Curved Clip Coins
Posted on 10/1/2005
Learn the Diagnostics of Authentic Mint Made Curved Clips
We have witnessed a resurgence of non-genuine curved clip coins entering the market place. While most "faked clips" are usually easy to spot because of the crudeness of their fabrication, this is not always the case. A substantial amount of elaborate fakes of coins dated within the past two years have surfaced. Who is making them is still unknown, but the lure of easy money is probably the driving force. So how can a mint made clip be distinguished from a clip fabricated outside the mint after striking? There are three foolproof characteristics that we'll examine which will answer this question: cut and tear marks, weak rims, and metal flow.
It is important to note that clipped planchets are actually incomplete planchets and occur pre-striking. Planchets are the round material upon which the dies impart an image. They begin as long coils of metal that are 13 inches wide. These coils are fed into the blanking machine which punches out metal disks from this strip (Photo #3). The resulting blanks (Type 1) are only slightly larger in diameter than the finished planchets. The blanks are then annealed and washed (Type 2). The final step comes when these blanks have a raised rim applied to them (a process called upsetting) from which they emerge as planchets.
With this in mind, the first thing to look at is the shape and edge of the clip. The clip must have an arc similar in fashion to that of the coin. It may not be the perfect shape, because it gets distorted slightly when struck, but it should be close. Therefore, if another coin of the same denomination is placed alongside this coin, it should almost "fit" into the area that is missing.
Next, by looking at the edge of the clip area, there will be tell tale signs that it was “punched out” of the strip. Photo #4 illustrates what is referred to as "cut and tear" marks, which are always present on mint made clips. This phenomenon occurs during the first stage of making the planchets when it is "punched out" of the metal strip. The punch does not penetrate the strip completely. Instead, it cuts only partially through, the planchet then being "pushed" the rest of the way through a shearing action.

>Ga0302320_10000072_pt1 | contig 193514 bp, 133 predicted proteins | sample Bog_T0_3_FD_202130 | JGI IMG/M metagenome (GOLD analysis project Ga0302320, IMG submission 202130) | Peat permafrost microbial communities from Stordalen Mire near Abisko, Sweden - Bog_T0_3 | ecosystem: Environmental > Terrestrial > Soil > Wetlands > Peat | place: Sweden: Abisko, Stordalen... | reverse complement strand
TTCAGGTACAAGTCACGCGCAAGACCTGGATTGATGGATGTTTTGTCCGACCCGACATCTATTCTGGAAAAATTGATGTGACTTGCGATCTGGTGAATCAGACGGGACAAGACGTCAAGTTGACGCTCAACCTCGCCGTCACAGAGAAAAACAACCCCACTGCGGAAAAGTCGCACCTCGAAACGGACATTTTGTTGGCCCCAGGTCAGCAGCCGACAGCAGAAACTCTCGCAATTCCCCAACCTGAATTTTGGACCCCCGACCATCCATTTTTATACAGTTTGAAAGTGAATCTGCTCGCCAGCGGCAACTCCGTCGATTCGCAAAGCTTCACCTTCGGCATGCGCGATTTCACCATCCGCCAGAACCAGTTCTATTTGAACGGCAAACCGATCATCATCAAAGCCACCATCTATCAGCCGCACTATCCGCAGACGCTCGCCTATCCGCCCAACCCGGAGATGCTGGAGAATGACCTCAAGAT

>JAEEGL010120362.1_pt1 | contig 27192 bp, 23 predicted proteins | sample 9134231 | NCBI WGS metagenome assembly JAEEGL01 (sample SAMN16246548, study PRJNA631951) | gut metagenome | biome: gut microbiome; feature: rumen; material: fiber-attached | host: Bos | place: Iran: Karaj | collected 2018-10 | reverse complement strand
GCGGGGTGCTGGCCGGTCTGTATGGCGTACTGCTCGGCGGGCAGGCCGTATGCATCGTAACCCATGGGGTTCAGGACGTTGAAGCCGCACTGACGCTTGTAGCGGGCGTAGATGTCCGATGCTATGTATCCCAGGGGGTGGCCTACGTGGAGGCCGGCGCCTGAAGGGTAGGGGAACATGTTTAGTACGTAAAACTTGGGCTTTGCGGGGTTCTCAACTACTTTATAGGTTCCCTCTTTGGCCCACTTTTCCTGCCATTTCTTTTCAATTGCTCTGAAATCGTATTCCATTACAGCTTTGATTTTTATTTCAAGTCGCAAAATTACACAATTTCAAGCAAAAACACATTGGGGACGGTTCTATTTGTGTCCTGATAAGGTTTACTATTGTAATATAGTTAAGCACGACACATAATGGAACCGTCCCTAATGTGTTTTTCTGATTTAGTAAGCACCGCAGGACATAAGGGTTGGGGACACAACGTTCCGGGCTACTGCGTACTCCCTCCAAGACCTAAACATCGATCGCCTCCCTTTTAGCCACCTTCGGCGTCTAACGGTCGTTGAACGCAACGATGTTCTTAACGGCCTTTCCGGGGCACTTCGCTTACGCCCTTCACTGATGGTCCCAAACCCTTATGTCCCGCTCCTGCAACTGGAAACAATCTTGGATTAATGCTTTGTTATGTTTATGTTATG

The next area to look at is the rim of the coin (obverse and reverse) that is directly opposite the clip. The rim in this area will be wider and weaker than the rest of the coin. (Photo #5)This occurs because the planchet lacks upsetting in this area. The rim could not be "raised," since there was no opposing side to force it up.
Lastly, we will look at the design elements of the coin surrounding the clip. These two photos (Photo #6 and Photo #7) are of the obverse of the coin by the clip area. When a coin is struck, metal will flow into the dies. It will flow into the areas of least resistance first. For this reason, the details (wording and design elements) of the coin will be distorted in the areas closest to the clip. There will be "flow lines" where the metal is moving towards the clip. The same will be true of the reverse of the coin. Additionally, the edge of the clip should be rounded on each side of the coin since the metal is flowing and curving into that area of the clip (Photo #8).
Clips are measured in terms of percent of missing metal from the planchets. In this case, these planchets are missing 15% of their metal (weighs 4.5 grams) or have a 15% curved clip. Since curved clips form an arch, gauges are usually employed to measure clips which are measured in increments of 5%. Curved clip is used (with no mention of %) when less than 5%.
Obverse is at left, and reverse at right.
Click to enlarge